Here is an excerpt:

That is the conclusion of a study published Thursday in the journal Science. It found that after reading literary fiction, as opposed to popular fiction or serious nonfiction, people performed better on tests measuring empathy, social perception and emotional intelligence — skills that come in especially handy when you are trying to read someone’s body language or gauge what they might be thinking.

The researchers say the reason is that literary fiction often leaves more to the imagination, encouraging readers to make inferences about characters and be sensitive to emotional nuance and complexity.

The entire story is here.

Barter sometimes allow patients to pay for health care they otherwise could not afford

By Consumer Reports
Published: September 30

Here is an excerpt:

Avitzur, who is medical adviser to Consumer Reports, recommended pool therapy, and the patient responded to it like the proverbial fish to water, shedding all his excess weight and experiencing periods of pain relief for the first time in years. But his insurance benefits for physical therapy ran out, and he couldn’t afford to continue. Avitzur suggested that he offer to help out as a therapy assistant in exchange for free use of the pool, and the pool manager accepted the deal.

Resorting to the age-old art of bartering has helped at least some of the nearly 49 million Americans who are uninsured and the millions more whose health benefits are so skimpy they often can’t afford care.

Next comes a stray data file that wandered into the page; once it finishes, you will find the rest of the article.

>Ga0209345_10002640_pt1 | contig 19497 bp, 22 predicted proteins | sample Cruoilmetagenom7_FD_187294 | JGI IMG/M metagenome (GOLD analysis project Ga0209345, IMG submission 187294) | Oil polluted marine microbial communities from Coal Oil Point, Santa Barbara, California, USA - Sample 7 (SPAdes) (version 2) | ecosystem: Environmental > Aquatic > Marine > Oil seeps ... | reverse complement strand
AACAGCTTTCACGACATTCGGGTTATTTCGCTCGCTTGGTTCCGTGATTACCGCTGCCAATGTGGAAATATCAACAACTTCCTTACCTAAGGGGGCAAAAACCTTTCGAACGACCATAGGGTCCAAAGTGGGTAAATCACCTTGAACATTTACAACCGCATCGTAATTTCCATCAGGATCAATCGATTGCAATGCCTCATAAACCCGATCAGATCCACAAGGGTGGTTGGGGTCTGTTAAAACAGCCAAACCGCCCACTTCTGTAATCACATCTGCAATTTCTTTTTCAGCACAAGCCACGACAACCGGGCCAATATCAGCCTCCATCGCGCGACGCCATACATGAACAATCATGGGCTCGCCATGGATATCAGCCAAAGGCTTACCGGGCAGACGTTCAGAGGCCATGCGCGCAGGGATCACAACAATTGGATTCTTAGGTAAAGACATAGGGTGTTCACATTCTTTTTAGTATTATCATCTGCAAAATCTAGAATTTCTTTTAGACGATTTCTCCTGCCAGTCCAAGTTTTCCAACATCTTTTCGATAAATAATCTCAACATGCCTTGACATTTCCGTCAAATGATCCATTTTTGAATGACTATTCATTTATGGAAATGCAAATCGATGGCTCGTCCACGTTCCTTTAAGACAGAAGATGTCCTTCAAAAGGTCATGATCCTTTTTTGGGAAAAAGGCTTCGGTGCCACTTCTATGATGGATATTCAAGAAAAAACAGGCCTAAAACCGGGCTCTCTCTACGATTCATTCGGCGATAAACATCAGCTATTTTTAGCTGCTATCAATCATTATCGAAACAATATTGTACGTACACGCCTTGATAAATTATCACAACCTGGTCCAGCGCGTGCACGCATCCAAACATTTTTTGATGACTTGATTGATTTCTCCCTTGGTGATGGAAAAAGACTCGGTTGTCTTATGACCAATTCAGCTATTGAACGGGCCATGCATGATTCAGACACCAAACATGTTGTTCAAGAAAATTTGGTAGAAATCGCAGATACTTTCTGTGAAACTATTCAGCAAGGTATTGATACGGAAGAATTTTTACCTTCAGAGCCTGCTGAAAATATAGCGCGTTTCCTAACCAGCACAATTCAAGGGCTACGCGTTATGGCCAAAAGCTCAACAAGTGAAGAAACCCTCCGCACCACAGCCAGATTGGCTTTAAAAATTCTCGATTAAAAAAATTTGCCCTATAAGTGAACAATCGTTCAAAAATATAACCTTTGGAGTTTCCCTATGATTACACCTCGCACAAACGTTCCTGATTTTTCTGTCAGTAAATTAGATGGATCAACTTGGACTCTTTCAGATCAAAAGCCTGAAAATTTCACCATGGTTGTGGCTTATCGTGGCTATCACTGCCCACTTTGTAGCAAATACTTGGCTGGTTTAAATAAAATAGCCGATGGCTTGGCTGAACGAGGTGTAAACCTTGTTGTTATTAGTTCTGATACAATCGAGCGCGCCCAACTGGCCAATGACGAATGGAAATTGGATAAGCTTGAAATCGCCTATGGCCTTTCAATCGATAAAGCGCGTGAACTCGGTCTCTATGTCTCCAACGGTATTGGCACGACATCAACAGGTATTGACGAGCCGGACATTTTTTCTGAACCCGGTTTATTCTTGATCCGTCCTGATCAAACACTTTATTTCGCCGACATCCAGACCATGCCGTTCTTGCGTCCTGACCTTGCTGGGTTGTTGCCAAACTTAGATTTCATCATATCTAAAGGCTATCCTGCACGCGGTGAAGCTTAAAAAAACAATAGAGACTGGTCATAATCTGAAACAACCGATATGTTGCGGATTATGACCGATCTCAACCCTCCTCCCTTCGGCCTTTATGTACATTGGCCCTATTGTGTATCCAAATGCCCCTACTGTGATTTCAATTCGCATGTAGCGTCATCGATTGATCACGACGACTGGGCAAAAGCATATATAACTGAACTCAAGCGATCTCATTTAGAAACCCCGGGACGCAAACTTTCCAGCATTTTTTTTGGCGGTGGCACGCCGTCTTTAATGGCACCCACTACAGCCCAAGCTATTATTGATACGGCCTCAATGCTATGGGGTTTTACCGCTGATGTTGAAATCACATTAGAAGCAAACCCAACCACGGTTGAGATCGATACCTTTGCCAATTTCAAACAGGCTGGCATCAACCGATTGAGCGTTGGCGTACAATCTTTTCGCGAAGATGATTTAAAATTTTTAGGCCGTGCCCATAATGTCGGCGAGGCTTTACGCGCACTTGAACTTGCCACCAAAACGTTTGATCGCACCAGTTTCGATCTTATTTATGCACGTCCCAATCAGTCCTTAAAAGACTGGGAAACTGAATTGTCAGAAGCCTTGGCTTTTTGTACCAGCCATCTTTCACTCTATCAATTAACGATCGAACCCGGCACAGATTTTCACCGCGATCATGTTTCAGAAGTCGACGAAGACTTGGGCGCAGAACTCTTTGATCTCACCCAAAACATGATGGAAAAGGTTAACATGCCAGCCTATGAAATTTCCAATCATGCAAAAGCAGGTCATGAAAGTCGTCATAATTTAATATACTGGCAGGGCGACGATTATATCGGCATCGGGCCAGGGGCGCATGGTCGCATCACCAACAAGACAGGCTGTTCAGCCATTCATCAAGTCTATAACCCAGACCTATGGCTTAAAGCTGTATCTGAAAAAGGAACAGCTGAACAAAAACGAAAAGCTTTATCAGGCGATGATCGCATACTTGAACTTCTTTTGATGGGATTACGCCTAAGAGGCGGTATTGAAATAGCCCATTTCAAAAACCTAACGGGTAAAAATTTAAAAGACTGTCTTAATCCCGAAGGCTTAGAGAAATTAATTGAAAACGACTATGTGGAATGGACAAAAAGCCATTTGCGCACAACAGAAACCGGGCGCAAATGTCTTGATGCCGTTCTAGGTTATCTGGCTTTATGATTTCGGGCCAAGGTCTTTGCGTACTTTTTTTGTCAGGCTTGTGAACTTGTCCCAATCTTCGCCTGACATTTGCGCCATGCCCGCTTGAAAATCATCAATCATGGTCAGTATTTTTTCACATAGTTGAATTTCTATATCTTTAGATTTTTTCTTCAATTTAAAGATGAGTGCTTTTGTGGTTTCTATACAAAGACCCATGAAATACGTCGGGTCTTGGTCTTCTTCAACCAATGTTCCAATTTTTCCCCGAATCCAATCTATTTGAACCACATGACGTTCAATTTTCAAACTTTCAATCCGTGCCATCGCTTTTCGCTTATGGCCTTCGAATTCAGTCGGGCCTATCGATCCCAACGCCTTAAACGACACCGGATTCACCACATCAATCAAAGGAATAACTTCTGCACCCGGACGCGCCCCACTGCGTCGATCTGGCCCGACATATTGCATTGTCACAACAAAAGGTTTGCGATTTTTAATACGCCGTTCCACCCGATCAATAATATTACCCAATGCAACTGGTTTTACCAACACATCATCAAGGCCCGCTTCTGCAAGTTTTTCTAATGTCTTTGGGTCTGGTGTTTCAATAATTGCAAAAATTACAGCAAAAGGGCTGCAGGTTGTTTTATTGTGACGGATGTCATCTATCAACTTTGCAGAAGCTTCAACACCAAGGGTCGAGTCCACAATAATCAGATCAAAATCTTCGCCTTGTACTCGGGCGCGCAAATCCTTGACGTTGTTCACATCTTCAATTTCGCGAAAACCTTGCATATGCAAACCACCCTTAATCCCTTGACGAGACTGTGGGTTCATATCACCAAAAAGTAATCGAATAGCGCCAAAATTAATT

The entire story is here.

Tuesday, October 15, 2013

Professor faked 61 pieces of research: Volkskrant

Dutch News
Originally posted September 23, 2013

Here is an excerpt:

Mart Bax, who retired in 2002, was involved in fraud for at least 15 years, publishing invented research, recycling his work under other names and lying about awards and other work, the Volkskrant says.

The entire story is here.

Thanks to Gary Schoener for this information.

Does non-belief in free will make us better or worse?

Studies have shown that people who believe things happen randomly and not through our own choice often behave much worse than those who believe the opposite.

By Tom Stafford
BBC - Future
Originally published September 25, 2013

Are you reading this because you chose to? Or are you doing so as a result of forces beyond your control?

After thousands of years of philosophy, theology, argument and meditation on the riddle of free will, I’m not about to solve it for you in this column (sorry). But what I can do is tell you about some thought-provoking experiments by psychologists, which suggest that, regardless of whether we have free will or not, whether we believe we do can have a profound impact on how we behave.